Vancouver: Pearl of the Pacific Coast
First impressions count. When I visited Vancouver, BC twenty years ago I was quite taken with this modern North American city ringed by steep forested hillsides that dove into the bay that almost completely surrounds it. In my memory it took its place alongside a short, but impressive list: New York, Paris, London, San Francisco, and Sydney. That's pretty fast company for this international metropolis and well-remembered Olympic host.
Sometimes a return visit falls short without the propulsive romance of first discovery. Fortunately that was not the case. Bigger and more beautiful than ever, Vancouver almost seems to shimmer with the energy of bright June days. It bustles with an international vibe, genuine friendliness, and a west coast casualness, that it shares with its metropolitan cousins to the south in the Lower 48.
If there's a challenge for the RV traveler it's that, typical of many large cities, there's a dearth of close-in camping spots or RV parks. Our research (we use Allstays) showed just a few RV parks close to town and, for a multi-night stay we preferred a full hookup. The Burnaby Cariboo RV Park and Campground was our top choice. Though the price per night was on the high side, the park itself is exceptionally well maintained with private hedges between each site. While our Navion slid into a smaller space without too much jockeying, a lot more effort and wheel spinning were required of our friends in their 43' foot rig. The park was built in 1984 before coaches got super-sized. A park staffer said there are plans to reconfigure some spaces to make them more big rig friendly later in 2014. The only other tip about the Burnaby RV Park is that having it programmed as a destination in the GPS will help you navigate the confusing twists and turns off the interstate to their front drive.
If you don't have a tow vehicle, it's a very easy 15 minute walk from the RV park to the Skytrain station at Lougheed Town Center and the train will deliver you right into the heart of downtown. If you choose to drive, there are plenty of parking garages that will run between $7-$13 for all day parking. Just like any big city, Vancouver's rush hour traffic can inch along, so plan your day accordingly and pack a little extra patience.
Downtown is surrounded on three sides by water and there are walkways and bike paths that almost completely encircle the heart of the city. On the north side at Coal Harbor (where the Olympic torch sculpture still stands) we walked along the harbor into Stanley Park where the lakes, lawns, and plantings offer a stunning botanical counterpoint to the white and glass high rises nearby.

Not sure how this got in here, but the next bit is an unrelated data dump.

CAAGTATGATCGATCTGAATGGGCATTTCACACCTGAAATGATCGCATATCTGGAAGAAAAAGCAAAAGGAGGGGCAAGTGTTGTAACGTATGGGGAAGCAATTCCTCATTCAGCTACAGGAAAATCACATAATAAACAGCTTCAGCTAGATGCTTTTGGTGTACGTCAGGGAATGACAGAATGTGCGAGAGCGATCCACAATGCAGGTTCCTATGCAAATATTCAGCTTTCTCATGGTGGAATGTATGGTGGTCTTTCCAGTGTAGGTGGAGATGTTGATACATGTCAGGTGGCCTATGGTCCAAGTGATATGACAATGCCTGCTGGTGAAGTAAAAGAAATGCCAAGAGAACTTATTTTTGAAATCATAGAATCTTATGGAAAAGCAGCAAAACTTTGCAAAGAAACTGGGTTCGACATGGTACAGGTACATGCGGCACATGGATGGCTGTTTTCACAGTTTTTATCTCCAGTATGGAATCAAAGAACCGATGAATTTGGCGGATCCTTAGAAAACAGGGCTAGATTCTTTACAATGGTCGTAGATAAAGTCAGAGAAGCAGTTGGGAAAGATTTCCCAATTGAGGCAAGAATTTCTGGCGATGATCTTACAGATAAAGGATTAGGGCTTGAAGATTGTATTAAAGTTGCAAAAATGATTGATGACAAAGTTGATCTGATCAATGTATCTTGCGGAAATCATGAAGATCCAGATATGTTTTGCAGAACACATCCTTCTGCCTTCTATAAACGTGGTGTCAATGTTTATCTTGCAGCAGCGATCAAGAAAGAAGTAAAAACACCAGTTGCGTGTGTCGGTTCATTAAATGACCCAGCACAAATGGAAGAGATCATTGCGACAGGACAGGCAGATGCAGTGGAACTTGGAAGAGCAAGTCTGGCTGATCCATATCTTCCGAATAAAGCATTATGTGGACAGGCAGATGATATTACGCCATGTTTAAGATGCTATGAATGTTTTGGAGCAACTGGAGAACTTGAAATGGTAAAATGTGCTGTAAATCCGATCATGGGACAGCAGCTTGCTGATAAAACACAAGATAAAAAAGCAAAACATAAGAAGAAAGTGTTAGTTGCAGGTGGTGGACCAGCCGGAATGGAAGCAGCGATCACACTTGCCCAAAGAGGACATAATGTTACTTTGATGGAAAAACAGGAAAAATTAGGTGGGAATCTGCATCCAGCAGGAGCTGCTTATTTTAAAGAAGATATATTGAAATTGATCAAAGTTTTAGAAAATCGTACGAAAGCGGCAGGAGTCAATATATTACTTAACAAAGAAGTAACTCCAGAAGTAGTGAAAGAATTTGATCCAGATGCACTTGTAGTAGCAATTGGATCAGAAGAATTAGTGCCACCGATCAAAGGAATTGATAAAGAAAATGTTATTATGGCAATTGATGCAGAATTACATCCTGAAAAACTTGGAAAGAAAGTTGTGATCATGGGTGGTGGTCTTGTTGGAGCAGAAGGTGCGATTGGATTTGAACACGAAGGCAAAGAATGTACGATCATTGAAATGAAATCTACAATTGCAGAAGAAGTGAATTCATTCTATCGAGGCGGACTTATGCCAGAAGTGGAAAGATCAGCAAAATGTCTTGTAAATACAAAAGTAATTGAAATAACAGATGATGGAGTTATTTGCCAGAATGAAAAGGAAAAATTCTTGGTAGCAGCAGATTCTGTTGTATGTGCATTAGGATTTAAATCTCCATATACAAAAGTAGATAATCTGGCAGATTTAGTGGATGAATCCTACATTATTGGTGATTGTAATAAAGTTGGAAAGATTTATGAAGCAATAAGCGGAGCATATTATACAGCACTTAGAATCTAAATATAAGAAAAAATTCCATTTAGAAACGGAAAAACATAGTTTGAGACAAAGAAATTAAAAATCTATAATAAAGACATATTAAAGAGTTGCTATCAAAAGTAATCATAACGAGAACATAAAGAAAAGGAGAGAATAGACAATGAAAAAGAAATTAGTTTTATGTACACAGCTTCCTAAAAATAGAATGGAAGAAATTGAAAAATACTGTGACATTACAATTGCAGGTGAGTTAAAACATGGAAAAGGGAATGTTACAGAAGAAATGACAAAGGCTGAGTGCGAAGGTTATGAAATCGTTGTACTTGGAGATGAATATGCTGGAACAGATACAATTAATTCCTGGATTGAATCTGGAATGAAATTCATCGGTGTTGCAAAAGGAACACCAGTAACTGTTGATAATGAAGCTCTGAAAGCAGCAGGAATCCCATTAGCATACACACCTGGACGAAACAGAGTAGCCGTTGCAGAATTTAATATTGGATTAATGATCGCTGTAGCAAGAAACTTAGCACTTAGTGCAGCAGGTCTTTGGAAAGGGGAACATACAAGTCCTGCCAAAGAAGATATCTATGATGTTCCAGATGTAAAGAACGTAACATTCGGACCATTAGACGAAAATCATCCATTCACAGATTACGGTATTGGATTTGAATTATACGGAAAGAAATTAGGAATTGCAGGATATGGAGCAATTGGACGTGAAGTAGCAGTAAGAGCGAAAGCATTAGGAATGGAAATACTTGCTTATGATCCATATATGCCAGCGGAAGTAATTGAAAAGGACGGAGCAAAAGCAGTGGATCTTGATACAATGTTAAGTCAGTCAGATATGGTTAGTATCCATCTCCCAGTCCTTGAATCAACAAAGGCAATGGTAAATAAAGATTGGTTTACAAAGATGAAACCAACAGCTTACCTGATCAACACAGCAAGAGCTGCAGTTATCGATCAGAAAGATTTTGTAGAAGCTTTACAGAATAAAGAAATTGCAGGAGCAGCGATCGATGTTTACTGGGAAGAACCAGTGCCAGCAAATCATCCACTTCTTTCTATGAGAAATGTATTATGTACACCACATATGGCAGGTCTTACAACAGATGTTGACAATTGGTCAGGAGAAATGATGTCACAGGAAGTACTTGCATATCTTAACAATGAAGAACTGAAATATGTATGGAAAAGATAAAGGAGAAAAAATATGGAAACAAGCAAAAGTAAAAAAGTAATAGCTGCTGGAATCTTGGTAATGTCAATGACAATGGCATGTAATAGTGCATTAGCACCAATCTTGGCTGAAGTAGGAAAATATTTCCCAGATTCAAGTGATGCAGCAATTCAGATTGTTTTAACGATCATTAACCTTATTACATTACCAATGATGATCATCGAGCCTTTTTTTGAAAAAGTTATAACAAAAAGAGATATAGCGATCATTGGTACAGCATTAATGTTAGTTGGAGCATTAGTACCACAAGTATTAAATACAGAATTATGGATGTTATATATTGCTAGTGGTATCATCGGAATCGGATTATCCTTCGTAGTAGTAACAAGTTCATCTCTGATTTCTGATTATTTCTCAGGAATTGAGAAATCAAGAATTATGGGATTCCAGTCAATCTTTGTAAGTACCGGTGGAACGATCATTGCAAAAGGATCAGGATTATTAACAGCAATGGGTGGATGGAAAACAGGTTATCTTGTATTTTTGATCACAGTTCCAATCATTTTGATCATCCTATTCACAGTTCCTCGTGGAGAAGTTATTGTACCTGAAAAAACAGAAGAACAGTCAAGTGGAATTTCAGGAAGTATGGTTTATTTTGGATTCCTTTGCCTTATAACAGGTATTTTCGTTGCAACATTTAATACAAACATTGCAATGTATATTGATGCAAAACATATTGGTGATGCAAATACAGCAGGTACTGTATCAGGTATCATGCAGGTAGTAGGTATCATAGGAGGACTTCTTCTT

Arcing from Stanley Park south to Sunset Beach we continued to follow the harbor shoreline until we got close to Granville Island. It's here you have two choices. One is to take the False Creek Ferry ($5.50 for a return trip/$1.75 for seniors) from the Aquatic Center to Granville Island. Another option, for the hearty, is to walk back several blocks to the Granville Street Bridge and then ascend over the bridge on sidewalks on either side. Beyond the bonus of picking up a mile+ of exercise, you'll be treated to a view of the city that few tourists ever see.
Plan on bringing both an appetite and credit card for a ramble through the large Granville Market. The seafood and produce are alluringly fresh, and the collection of food vendors are all small businesses (read: not chains) that will certainly test your decision making skills.
Within the city there are many other attractions to fill out another couple of days. These include the Vancouver Art Gallery, Van Dusen Botanical Garden, Dr. Sun Yat Sen Classical Chinese Garden, and Capilano Suspension Bridge.
We opted for a day trip out of town and drove up the Sea to Sky Highway, 2 hours north, to the Whistler ski area where the alpine events for the 2010 Olympics were held. The drive from sea level to 2,200 feet runs along Horseshoe Bay where coastal mountains steeply rise with forested hillsides and give way to glacier encrusted sharp pinnacles of granite. It's a spectacular drive with scenic eye candy every bit the equal of Alaskan or Norwegian cruise views.
Lunch outside at a cafe at the base of the ski mountain on a warm summer day is hard to beat. And during the summer, the maze of skiers queuing to the lift is replaced by twenty-something mountain bikers who head up with their bikes racked on a chair ahead of them.
Getting to Vancouver is easy. It's a pleasant three-hour drive up I-5 from Seattle. Plan on a 20-60 minute wait to clear the border, make sure to check on what you need to leave behind (guns, alcohol, certain kinds of produce), and take your passport.
All the locals will tell you that June through August are the sunniest months, but there's no doubt in my mind that Vancouver will charm its guests anytime of the year.
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